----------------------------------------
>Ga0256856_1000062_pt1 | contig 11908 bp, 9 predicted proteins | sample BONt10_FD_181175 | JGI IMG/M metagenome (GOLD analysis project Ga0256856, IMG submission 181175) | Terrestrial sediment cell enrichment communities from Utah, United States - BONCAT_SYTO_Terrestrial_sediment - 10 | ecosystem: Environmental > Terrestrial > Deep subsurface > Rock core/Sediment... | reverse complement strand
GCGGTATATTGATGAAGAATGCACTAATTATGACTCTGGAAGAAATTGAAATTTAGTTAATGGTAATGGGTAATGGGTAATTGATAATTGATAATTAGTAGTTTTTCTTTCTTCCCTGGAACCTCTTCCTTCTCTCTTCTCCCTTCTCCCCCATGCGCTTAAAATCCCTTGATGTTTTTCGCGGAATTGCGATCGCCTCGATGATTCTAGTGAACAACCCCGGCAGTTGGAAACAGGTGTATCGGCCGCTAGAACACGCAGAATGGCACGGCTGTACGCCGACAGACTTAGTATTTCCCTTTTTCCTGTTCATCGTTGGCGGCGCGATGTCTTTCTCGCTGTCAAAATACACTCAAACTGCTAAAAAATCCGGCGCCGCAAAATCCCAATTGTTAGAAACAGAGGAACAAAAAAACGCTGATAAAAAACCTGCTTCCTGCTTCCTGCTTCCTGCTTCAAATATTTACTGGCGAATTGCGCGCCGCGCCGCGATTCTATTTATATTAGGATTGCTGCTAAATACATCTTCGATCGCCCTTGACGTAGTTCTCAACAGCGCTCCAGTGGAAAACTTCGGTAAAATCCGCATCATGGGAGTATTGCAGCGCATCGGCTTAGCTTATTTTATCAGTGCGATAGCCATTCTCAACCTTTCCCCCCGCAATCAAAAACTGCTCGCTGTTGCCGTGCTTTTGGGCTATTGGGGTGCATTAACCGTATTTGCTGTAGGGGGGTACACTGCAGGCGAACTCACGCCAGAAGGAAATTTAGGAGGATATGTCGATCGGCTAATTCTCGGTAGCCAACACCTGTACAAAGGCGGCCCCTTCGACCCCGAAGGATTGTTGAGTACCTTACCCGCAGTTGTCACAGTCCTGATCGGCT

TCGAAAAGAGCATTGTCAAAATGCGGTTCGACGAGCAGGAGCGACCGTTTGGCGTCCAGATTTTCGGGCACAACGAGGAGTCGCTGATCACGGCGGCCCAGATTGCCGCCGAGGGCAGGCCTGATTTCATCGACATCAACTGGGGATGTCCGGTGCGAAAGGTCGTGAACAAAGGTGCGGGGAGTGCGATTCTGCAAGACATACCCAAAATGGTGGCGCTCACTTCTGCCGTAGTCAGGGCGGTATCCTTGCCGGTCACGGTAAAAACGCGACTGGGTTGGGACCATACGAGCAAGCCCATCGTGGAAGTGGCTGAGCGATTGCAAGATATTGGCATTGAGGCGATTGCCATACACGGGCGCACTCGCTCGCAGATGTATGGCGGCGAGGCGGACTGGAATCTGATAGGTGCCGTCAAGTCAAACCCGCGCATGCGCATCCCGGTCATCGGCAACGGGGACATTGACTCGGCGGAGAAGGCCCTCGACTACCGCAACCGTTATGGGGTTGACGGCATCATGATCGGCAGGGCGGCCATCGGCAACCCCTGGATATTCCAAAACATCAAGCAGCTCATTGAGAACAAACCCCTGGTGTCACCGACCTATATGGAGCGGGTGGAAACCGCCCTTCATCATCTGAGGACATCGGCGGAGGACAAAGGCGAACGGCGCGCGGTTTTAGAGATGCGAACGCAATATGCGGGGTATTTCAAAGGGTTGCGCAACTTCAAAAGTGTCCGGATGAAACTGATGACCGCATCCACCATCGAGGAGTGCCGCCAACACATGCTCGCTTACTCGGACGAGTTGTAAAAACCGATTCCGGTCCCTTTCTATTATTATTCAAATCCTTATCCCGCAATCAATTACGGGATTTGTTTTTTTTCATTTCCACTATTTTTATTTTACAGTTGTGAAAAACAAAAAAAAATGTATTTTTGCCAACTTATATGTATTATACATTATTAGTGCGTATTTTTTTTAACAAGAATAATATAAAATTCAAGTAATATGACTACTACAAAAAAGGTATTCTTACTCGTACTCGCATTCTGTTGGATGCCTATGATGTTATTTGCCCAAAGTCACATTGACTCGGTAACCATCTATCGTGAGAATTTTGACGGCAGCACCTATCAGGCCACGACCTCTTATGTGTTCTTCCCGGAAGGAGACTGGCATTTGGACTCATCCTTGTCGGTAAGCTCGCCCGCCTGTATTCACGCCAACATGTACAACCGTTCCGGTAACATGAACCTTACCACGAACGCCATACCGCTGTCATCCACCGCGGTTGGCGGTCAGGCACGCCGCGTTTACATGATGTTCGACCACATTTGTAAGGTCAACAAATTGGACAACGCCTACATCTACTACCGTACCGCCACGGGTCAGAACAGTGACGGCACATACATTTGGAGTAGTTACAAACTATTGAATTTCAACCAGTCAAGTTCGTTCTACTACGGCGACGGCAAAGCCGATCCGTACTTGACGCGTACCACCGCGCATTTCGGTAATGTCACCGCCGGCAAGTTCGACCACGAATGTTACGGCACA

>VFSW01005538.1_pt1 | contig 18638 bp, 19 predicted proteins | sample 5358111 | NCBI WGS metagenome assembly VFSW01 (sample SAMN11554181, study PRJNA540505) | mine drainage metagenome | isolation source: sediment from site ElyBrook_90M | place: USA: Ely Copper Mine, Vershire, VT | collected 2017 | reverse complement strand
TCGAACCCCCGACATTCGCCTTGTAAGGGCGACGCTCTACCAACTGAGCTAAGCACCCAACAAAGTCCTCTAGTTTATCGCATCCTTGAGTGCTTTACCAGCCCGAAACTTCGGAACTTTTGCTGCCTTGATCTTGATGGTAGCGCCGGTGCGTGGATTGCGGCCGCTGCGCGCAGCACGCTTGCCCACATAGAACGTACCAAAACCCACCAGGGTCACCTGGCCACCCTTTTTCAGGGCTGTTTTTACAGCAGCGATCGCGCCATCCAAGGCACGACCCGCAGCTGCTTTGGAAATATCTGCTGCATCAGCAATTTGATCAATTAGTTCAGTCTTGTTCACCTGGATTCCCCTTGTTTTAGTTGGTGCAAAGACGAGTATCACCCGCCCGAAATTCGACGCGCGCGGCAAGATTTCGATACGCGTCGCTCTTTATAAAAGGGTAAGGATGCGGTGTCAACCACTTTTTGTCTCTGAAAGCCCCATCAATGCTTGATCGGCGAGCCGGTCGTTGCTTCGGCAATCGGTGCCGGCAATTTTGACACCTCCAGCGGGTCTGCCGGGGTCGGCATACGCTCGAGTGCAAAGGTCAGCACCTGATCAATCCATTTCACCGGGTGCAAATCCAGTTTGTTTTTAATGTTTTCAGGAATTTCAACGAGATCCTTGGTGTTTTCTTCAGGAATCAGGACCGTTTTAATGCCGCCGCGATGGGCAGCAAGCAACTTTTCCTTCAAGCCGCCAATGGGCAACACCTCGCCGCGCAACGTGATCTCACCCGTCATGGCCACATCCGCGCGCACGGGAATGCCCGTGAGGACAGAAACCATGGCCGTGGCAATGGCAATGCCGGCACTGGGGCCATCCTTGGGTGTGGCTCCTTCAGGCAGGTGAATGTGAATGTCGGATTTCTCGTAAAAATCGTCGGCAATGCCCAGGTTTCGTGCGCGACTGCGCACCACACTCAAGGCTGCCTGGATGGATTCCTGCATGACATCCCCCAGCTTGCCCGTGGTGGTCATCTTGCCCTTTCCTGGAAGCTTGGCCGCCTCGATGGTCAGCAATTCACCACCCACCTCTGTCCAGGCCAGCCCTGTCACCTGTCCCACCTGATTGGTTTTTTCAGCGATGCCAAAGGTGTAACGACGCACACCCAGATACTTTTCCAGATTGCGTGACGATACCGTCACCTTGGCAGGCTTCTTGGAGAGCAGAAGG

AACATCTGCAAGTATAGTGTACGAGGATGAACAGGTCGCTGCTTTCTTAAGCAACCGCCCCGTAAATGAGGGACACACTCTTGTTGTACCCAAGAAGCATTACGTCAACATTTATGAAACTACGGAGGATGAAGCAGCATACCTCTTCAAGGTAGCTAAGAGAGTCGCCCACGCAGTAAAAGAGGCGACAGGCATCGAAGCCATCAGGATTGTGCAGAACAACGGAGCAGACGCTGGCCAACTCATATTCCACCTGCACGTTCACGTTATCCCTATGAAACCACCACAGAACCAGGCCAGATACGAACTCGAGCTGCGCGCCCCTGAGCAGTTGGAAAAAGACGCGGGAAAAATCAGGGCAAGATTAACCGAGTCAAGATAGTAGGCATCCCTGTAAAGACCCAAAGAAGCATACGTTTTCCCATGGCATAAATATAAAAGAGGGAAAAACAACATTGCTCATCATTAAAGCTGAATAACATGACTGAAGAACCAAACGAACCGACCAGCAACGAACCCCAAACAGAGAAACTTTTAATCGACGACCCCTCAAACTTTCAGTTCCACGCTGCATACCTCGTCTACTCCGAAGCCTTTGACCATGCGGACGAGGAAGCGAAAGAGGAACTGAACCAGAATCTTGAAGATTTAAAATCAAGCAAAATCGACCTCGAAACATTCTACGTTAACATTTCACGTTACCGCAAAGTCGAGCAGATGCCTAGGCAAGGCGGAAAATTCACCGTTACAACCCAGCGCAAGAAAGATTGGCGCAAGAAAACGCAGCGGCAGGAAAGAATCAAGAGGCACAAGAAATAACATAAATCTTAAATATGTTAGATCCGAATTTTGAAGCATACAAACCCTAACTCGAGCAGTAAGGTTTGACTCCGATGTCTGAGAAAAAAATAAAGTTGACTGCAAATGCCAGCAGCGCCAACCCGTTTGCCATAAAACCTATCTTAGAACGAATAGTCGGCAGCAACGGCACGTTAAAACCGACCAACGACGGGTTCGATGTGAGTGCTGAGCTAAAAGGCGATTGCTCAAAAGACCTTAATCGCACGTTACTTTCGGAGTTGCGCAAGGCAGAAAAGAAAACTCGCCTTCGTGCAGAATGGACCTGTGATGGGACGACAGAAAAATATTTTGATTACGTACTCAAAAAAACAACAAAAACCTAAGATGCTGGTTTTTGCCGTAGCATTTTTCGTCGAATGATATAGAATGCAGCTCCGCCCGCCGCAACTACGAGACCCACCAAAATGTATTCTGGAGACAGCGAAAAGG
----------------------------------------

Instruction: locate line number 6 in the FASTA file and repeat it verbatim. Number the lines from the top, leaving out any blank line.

AACATCTGCAAGTATAGTGTACGAGGATGAACAGGTCGCTGCTTTCTTAAGCAACCGCCCCGTAAATGAGGGACACACTCTTGTTGTACCCAAGAAGCATTACGTCAACATTTATGAAACTACGGAGGATGAAGCAGCATACCTCTTCAAGGTAGCTAAGAGAGTCGCCCACGCAGTAAAAGAGGCGACAGGCATCGAAGCCATCAGGATTGTGCAGAACAACGGAGCAGACGCTGGCCAACTCATATTCCACCTGCACGTTCACGTTATCCCTATGAAACCACCACAGAACCAGGCCAGATACGAACTCGAGCTGCGCGCCCCTGAGCAGTTGGAAAAAGACGCGGGAAAAATCAGGGCAAGATTAACCGAGTCAAGATAGTAGGCATCCCTGTAAAGACCCAAAGAAGCATACGTTTTCCCATGGCATAAATATAAAAGAGGGAAAAACAACATTGCTCATCATTAAAGCTGAATAACATGACTGAAGAACCAAACGAACCGACCAGCAACGAACCCCAAACAGAGAAACTTTTAATCGACGACCCCTCAAACTTTCAGTTCCACGCTGCATACCTCGTCTACTCCGAAGCCTTTGACCATGCGGACGAGGAAGCGAAAGAGGAACTGAACCAGAATCTTGAAGATTTAAAATCAAGCAAAATCGACCTCGAAACATTCTACGTTAACATTTCACGTTACCGCAAAGTCGAGCAGATGCCTAGGCAAGGCGGAAAATTCACCGTTACAACCCAGCGCAAGAAAGATTGGCGCAAGAAAACGCAGCGGCAGGAAAGAATCAAGAGGCACAAGAAATAACATAAATCTTAAATATGTTAGATCCGAATTTTGAAGCATACAAACCCTAACTCGAGCAGTAAGGTTTGACTCCGATGTCTGAGAAAAAAATAAAGTTGACTGCAAATGCCAGCAGCGCCAACCCGTTTGCCATAAAACCTATCTTAGAACGAATAGTCGGCAGCAACGGCACGTTAAAACCGACCAACGACGGGTTCGATGTGAGTGCTGAGCTAAAAGGCGATTGCTCAAAAGACCTTAATCGCACGTTACTTTCGGAGTTGCGCAAGGCAGAAAAGAAAACTCGCCTTCGTGCAGAATGGACCTGTGATGGGACGACAGAAAAATATTTTGATTACGTACTCAAAAAAACAACAAAAACCTAAGATGCTGGTTTTTGCCGTAGCATTTTTCGTCGAATGATATAGAATGCAGCTCCGCCCGCCGCAACTACGAGACCCACCAAAATGTATTCTGGAGACAGCGAAAAGG